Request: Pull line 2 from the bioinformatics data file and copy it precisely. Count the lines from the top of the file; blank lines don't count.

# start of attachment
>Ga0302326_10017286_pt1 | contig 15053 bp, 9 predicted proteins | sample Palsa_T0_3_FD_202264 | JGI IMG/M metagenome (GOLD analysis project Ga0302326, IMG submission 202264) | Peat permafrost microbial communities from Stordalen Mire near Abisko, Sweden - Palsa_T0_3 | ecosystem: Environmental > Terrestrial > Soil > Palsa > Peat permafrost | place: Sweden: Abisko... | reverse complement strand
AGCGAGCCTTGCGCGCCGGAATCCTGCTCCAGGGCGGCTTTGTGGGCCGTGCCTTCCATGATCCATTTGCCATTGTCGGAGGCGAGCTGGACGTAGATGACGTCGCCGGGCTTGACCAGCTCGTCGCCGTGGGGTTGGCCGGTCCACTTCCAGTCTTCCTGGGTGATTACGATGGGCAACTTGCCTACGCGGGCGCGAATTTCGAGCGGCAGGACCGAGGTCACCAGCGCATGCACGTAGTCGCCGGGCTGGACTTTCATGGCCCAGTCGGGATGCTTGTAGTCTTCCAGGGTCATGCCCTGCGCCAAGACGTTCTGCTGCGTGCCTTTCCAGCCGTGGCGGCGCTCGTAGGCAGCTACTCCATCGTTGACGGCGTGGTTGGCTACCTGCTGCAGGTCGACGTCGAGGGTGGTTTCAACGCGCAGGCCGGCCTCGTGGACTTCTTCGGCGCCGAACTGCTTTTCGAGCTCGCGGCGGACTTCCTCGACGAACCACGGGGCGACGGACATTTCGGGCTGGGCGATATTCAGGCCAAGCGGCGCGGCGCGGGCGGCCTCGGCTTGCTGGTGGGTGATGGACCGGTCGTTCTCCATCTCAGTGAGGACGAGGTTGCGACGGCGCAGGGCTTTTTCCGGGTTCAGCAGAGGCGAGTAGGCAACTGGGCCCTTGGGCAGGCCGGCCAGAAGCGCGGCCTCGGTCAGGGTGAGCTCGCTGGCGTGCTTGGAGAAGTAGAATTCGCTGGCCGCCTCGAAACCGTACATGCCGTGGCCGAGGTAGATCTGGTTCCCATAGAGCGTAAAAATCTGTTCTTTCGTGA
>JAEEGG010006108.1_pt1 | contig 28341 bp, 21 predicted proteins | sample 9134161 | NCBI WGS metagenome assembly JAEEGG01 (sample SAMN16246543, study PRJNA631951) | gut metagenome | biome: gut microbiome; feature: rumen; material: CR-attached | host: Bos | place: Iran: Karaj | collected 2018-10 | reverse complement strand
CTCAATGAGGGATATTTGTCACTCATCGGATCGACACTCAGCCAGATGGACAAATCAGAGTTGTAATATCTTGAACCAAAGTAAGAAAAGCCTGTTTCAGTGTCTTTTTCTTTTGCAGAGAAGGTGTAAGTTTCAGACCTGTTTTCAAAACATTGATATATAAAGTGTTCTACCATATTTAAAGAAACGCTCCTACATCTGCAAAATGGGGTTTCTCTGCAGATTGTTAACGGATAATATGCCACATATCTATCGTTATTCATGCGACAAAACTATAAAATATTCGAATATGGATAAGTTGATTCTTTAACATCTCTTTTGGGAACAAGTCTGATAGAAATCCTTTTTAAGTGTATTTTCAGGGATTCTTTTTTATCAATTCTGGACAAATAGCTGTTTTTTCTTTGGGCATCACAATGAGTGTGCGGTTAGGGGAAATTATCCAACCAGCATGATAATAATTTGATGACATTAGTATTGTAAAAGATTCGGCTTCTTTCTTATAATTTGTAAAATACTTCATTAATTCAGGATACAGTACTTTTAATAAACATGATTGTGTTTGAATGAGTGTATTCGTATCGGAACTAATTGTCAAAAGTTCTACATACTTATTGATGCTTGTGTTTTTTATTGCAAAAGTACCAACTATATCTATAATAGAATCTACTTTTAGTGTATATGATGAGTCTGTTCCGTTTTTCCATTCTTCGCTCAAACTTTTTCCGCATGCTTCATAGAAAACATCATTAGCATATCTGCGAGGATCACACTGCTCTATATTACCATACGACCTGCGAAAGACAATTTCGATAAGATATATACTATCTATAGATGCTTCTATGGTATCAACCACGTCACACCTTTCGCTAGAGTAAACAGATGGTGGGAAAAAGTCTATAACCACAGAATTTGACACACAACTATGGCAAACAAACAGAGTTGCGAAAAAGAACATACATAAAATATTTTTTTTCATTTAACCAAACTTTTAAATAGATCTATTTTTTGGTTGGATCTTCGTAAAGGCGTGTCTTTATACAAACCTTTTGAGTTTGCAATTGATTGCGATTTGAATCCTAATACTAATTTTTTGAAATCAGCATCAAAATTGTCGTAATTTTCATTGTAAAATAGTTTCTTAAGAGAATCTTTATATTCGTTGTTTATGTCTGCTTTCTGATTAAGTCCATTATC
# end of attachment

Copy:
AGCGAGCCTTGCGCGCCGGAATCCTGCTCCAGGGCGGCTTTGTGGGCCGTGCCTTCCATGATCCATTTGCCATTGTCGGAGGCGAGCTGGACGTAGATGACGTCGCCGGGCTTGACCAGCTCGTCGCCGTGGGGTTGGCCGGTCCACTTCCAGTCTTCCTGGGTGATTACGATGGGCAACTTGCCTACGCGGGCGCGAATTTCGAGCGGCAGGACCGAGGTCACCAGCGCATGCACGTAGTCGCCGGGCTGGACTTTCATGGCCCAGTCGGGATGCTTGTAGTCTTCCAGGGTCATGCCCTGCGCCAAGACGTTCTGCTGCGTGCCTTTCCAGCCGTGGCGGCGCTCGTAGGCAGCTACTCCATCGTTGACGGCGTGGTTGGCTACCTGCTGCAGGTCGACGTCGAGGGTGGTTTCAACGCGCAGGCCGGCCTCGTGGACTTCTTCGGCGCCGAACTGCTTTTCGAGCTCGCGGCGGACTTCCTCGACGAACCACGGGGCGACGGACATTTCGGGCTGGGCGATATTCAGGCCAAGCGGCGCGGCGCGGGCGGCCTCGGCTTGCTGGTGGGTGATGGACCGGTCGTTCTCCATCTCAGTGAGGACGAGGTTGCGACGGCGCAGGGCTTTTTCCGGGTTCAGCAGAGGCGAGTAGGCAACTGGGCCCTTGGGCAGGCCGGCCAGAAGCGCGGCCTCGGTCAGGGTGAGCTCGCTGGCGTGCTTGGAGAAGTAGAATTCGCTGGCCGCCTCGAAACCGTACATGCCGTGGCCGAGGTAGATCTGGTTCCCATAGAGCGTAAAAATCTGTTCTTTCGTGA